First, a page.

Published December 2015
Polyester film, as discussed in this report, refers to a high-performance biaxially oriented polyethylene terephthalate (BOPET) film made from polyethylene terephthalate (PET) resin.
Asia, in particular China, is by far the largest producer and consumer of polyester film. The second-largest producer and consumer in order of importance is the EMEA region, closely followed by North America. On a country level, India is actually the largest producer and consumer after China, closely followed by South Korea. China is not only the largest exporter, but also the largest importer of polyester film. The country must import high-end products such as LCDs and optical BOPET film, for which domestic demand is increasing rapidly. However, this is beginning to change. Chinese imports of BOPET film decreased in 2015, compared with 2013 and 2014. Chinese companies are in fact beginning to start new production lines for optical-grade BOPET film in China.
The following pie chart shows world consumption of biaxially oriented polyester film:
Packaging represents the largest end-use market for BOPET film (56%), followed by industrial (25%) and electrical/electronic (16%), which includes flat panel displays. These three end uses, accounting for over 90% of global consumption, are also the most promising.
Demand for BOPET in the industrial sector is concentrated primarily in Europe and in the United States. BOPET film uses in this segment include numerous and various applications such as reprographics, hot-stamping film, thermal-transfer ribbons, security films, release films, adhesive tapes, and labels and decals. Pressure-sensitive labels and thermal-transfer ribbons have been one of the most successful applications during the last five to ten years. Pressure-sensitive labels are self-adhesive and do not require fasteners, glue, or heat to stick. These labels find increasing application in the beverage, beauty, and household industry because of their no-label look, as well as in the automotive and appliance industries because of their durability. Thermal-transfer ribbons are used for bar coding in supermarkets.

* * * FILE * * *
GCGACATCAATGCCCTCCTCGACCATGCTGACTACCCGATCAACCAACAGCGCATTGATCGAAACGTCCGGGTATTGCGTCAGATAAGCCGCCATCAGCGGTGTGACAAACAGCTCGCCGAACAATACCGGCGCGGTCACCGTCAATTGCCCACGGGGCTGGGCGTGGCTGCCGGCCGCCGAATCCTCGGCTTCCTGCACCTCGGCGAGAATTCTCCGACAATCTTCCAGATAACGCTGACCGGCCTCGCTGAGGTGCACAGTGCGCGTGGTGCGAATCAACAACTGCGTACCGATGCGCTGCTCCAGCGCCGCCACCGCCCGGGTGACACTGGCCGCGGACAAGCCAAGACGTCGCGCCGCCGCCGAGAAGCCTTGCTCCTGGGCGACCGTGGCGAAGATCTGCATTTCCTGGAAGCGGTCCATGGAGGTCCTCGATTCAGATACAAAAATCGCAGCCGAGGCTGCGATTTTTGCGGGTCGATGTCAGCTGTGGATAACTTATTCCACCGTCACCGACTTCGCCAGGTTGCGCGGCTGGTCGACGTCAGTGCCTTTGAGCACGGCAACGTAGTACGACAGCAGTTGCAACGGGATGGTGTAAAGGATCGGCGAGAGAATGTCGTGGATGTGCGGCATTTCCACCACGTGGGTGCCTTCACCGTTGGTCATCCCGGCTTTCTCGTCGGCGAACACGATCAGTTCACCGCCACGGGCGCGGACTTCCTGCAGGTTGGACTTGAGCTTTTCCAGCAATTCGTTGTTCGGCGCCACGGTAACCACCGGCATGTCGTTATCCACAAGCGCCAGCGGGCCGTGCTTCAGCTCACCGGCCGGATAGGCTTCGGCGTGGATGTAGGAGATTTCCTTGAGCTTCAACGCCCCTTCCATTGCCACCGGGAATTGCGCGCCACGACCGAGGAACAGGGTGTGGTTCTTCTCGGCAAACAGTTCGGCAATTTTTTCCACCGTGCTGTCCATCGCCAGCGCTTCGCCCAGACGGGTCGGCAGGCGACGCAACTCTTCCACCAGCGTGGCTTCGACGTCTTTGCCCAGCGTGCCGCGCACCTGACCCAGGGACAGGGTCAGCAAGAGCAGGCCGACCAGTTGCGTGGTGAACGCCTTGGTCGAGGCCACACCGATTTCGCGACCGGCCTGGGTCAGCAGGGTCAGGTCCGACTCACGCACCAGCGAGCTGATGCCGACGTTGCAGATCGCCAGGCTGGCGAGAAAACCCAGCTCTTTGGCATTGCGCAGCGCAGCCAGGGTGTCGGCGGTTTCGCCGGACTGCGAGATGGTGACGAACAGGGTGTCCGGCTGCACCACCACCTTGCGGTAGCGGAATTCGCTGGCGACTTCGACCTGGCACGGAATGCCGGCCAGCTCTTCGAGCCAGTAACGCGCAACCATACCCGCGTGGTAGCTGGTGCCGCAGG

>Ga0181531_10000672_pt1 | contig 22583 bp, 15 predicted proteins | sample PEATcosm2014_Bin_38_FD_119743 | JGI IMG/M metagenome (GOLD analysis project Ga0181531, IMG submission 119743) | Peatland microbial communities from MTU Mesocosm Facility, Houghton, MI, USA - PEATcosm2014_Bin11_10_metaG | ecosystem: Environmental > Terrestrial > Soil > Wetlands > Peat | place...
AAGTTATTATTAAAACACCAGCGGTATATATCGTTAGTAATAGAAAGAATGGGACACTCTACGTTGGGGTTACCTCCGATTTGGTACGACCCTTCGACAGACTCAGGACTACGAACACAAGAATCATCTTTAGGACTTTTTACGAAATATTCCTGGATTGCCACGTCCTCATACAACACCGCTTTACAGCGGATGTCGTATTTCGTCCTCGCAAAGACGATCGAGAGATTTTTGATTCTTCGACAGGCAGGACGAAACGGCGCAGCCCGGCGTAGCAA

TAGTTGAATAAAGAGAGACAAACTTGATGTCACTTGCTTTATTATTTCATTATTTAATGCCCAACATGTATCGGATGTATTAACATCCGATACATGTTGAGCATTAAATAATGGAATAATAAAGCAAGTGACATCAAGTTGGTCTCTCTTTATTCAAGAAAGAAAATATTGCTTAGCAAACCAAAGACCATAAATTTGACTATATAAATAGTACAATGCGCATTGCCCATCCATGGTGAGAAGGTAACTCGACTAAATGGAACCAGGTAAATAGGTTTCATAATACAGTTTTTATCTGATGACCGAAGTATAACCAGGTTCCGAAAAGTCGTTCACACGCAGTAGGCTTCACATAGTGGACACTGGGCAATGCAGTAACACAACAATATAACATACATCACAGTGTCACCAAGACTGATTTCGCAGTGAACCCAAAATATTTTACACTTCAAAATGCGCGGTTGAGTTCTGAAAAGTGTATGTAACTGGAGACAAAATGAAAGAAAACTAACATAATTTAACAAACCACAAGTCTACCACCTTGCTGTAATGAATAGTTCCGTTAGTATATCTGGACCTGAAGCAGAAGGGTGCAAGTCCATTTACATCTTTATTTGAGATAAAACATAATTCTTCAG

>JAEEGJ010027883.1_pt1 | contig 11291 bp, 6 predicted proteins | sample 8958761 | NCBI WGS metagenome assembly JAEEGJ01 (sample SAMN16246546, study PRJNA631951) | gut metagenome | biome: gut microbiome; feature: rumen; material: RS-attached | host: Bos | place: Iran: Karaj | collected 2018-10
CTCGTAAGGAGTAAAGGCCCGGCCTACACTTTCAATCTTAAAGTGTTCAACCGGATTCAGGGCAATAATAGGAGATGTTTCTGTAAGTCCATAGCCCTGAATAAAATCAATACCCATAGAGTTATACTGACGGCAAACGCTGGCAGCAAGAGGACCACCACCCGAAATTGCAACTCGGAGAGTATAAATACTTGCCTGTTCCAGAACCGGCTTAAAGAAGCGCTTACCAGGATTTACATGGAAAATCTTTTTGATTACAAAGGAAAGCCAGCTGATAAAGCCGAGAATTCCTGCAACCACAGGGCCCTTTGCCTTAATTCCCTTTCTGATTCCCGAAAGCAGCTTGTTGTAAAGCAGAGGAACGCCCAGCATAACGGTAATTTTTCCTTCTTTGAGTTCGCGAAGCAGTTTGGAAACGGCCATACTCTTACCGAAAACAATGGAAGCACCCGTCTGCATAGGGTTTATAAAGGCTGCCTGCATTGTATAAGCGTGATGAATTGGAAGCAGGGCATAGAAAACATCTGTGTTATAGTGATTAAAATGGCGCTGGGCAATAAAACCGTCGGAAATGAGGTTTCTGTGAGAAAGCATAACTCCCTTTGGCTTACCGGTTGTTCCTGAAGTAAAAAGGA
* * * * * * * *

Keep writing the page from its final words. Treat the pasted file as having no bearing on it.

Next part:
The electrical/electronic end-use market includes traditional applications such as photoresists, motor and generator insulation, wire and cable wrap, membrane switches, capacitors, and flexible printed circuits, as well as relatively new applications such as flat panel displays (FPDs) and solar cells. Many of these applications use thick BOPET film. In flat panel displays, polyester film can be used for parts (as diffusion, antireflection, prism, and white film) or in production processes as a release and protection film. In solar cells, polyester film is used in the construction of back sheets.
South Korea, China, Japan, and Taiwan together account for almost all consumption for FPDs. World production of displays is in fact concentrated in these countries. South Korea is by far the largest consumer, with a domestic demand more than double that of Japan.
China accounts for the largest share of consumption of BOPET film for photovoltaic applications. In China, consumption of BOPET film for this application has increased at a rate above 40% per year since 2010. In Europe, demand grew rapidly during 2007–11, thanks to a favorable tariff scenario, but afterwards it decreased significantly because the industry has been moving to Asia. In the United States, BOPET film consumption growth for the solar market will depend on government support for solar energy.
The imaging and photographic market for BOPET film is mainly captive. Applications in this sector include medical X-ray films, graphic art films, and printing films that make use of specialty thick films (60–350 microns). Demand from this end market has been strongly decreasing during the last 10 to 15 years because of the new digital technologies. Demand is expected to continue to decrease, especially in the graphic art and printing film end use.
Consumption of polyester film in traditional end-use markets such as magnetic media and photographic films has dramatically declined during the last few years due to the new competing digital technologies. In developed economies such as Europe, the United States, and Japan, consumption of polyester film for magnetic media applications has become insignificant.
Global consumption of BOPET film is expected to increase at an average annual rate of about 4% in each of the major regions—a slower pace than in the precrisis years. For the next few years the market is expected to remain oversupplied.